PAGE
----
Summary: Teachers will be equipped to teach financial literacy, social workers to be trained too. The move, which is being rolled out as part of the national financial education programme MoneySense, is aimed at addressing various financial issues faced at different points in a person’s life. The aim is to give teenagers skills that they will find useful later in life. A survey found that more than half of the respondents do not have enough insurance to protect their dependants if something were to happen to them, while one in three did not know they were covered by MediShield. Eight out of 10 respondents save monthly, while 86 per cent do not like taking on debt. The level of financial awareness, however, is not very high, said Mr Tharman. “We can do more to help Singaporeans plan ahead, by expanding financial education for all age and income groups all over Singapore,” he said.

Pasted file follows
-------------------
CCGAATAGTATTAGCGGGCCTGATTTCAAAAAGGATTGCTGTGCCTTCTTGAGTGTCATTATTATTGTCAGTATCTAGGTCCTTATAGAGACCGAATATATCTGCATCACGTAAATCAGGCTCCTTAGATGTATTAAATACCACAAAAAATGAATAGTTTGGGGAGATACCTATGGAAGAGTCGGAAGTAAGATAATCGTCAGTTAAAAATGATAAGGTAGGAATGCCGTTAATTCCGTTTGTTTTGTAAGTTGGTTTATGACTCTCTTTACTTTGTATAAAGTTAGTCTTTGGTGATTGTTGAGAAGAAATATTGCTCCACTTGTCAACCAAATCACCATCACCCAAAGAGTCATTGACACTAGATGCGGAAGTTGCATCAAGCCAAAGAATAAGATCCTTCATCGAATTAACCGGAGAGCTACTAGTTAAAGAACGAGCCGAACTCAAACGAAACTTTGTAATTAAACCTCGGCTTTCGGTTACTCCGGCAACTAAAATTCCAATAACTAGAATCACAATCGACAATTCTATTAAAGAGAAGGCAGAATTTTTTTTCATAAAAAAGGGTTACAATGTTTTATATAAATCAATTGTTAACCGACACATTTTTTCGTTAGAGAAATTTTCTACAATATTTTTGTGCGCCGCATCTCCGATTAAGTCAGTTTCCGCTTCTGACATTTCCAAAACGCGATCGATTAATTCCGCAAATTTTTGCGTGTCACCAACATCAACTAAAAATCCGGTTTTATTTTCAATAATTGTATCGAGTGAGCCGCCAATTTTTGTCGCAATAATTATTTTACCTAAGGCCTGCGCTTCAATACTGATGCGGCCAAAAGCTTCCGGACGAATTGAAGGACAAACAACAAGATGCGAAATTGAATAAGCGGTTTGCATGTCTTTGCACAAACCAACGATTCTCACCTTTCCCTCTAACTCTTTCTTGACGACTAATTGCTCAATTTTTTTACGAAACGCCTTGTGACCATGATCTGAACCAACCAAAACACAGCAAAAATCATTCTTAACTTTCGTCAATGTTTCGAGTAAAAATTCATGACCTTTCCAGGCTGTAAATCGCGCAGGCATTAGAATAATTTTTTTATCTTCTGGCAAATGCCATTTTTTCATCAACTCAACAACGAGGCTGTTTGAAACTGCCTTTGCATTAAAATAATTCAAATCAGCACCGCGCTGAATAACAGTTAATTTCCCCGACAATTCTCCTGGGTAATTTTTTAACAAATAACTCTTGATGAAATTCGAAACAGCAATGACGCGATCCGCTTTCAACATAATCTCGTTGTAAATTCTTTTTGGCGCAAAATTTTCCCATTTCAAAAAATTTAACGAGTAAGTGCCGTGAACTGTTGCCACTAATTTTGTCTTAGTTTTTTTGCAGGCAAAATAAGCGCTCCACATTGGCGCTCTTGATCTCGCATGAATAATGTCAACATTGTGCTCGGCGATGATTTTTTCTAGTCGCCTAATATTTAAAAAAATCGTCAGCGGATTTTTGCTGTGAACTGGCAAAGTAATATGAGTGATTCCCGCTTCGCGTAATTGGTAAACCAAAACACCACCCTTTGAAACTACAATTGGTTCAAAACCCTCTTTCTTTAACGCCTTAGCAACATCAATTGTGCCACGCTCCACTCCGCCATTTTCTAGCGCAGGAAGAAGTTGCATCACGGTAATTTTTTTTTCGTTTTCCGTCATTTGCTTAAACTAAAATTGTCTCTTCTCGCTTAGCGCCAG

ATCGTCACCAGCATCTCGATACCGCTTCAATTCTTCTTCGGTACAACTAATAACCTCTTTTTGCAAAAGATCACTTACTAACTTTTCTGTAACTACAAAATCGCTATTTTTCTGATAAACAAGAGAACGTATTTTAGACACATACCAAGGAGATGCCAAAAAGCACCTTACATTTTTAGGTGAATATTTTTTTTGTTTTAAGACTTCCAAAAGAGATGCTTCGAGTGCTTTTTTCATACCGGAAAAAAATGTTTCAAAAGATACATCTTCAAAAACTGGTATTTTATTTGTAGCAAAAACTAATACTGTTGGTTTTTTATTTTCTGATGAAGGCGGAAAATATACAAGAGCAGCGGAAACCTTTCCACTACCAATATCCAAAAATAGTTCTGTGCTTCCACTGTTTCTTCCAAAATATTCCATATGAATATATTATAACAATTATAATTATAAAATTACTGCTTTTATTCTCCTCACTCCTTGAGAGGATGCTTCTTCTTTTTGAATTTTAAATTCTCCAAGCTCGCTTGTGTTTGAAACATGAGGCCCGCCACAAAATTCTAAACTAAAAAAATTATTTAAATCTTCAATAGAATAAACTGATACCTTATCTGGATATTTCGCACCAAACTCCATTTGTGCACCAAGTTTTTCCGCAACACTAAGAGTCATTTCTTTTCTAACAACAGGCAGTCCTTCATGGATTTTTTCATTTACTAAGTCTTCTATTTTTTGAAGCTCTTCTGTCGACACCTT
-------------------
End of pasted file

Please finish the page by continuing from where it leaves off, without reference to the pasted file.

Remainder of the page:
Opinion: In my opinion, financial literacy in school is essential for all students. Students should be taught from a young age the importance of saving and not spending extravagantly. In recent years, the number of young adults getting into credit card debts is on the rise and this poses a serious social problem. Therefore, by educating students from a young age about financial literacy, they will become responsible adults with a good sense of money. Increasing their knowledge about financial literacy also means that they can better plan for their future. Thus, introducing financial literacy from a young age is extremely essential.